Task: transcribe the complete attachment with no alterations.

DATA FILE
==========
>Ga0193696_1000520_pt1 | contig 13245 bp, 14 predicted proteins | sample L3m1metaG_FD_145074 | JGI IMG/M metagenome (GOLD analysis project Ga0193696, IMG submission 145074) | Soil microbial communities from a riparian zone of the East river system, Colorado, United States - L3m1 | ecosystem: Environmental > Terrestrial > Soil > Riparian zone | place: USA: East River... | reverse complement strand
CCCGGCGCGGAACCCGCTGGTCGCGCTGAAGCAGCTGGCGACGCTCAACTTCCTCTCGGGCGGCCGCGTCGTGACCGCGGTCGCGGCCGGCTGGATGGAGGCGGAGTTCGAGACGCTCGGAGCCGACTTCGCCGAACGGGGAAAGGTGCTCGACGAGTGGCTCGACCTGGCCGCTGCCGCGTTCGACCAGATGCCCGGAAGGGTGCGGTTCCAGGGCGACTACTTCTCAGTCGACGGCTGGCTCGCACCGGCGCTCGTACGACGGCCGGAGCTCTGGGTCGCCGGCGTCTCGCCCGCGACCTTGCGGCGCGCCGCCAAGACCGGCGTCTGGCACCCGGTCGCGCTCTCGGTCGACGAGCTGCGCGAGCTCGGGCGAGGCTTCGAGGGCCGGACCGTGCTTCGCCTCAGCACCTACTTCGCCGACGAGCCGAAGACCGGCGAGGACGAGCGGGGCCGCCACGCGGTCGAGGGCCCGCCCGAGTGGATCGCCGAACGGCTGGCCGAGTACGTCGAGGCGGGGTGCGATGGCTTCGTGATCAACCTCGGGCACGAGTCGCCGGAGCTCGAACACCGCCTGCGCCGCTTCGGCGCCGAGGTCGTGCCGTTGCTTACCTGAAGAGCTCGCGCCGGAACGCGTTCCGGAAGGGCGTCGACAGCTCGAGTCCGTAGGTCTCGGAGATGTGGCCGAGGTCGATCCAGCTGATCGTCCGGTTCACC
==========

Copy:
>Ga0193696_1000520_pt1 | contig 13245 bp, 14 predicted proteins | sample L3m1metaG_FD_145074 | JGI IMG/M metagenome (GOLD analysis project Ga0193696, IMG submission 145074) | Soil microbial communities from a riparian zone of the East river system, Colorado, United States - L3m1 | ecosystem: Environmental > Terrestrial > Soil > Riparian zone | place: USA: East River... | reverse complement strand
CCCGGCGCGGAACCCGCTGGTCGCGCTGAAGCAGCTGGCGACGCTCAACTTCCTCTCGGGCGGCCGCGTCGTGACCGCGGTCGCGGCCGGCTGGATGGAGGCGGAGTTCGAGACGCTCGGAGCCGACTTCGCCGAACGGGGAAAGGTGCTCGACGAGTGGCTCGACCTGGCCGCTGCCGCGTTCGACCAGATGCCCGGAAGGGTGCGGTTCCAGGGCGACTACTTCTCAGTCGACGGCTGGCTCGCACCGGCGCTCGTACGACGGCCGGAGCTCTGGGTCGCCGGCGTCTCGCCCGCGACCTTGCGGCGCGCCGCCAAGACCGGCGTCTGGCACCCGGTCGCGCTCTCGGTCGACGAGCTGCGCGAGCTCGGGCGAGGCTTCGAGGGCCGGACCGTGCTTCGCCTCAGCACCTACTTCGCCGACGAGCCGAAGACCGGCGAGGACGAGCGGGGCCGCCACGCGGTCGAGGGCCCGCCCGAGTGGATCGCCGAACGGCTGGCCGAGTACGTCGAGGCGGGGTGCGATGGCTTCGTGATCAACCTCGGGCACGAGTCGCCGGAGCTCGAACACCGCCTGCGCCGCTTCGGCGCCGAGGTCGTGCCGTTGCTTACCTGAAGAGCTCGCGCCGGAACGCGTTCCGGAAGGGCGTCGACAGCTCGAGTCCGTAGGTCTCGGAGATGTGGCCGAGGTCGATCCAGCTGATCGTCCGGTTCACC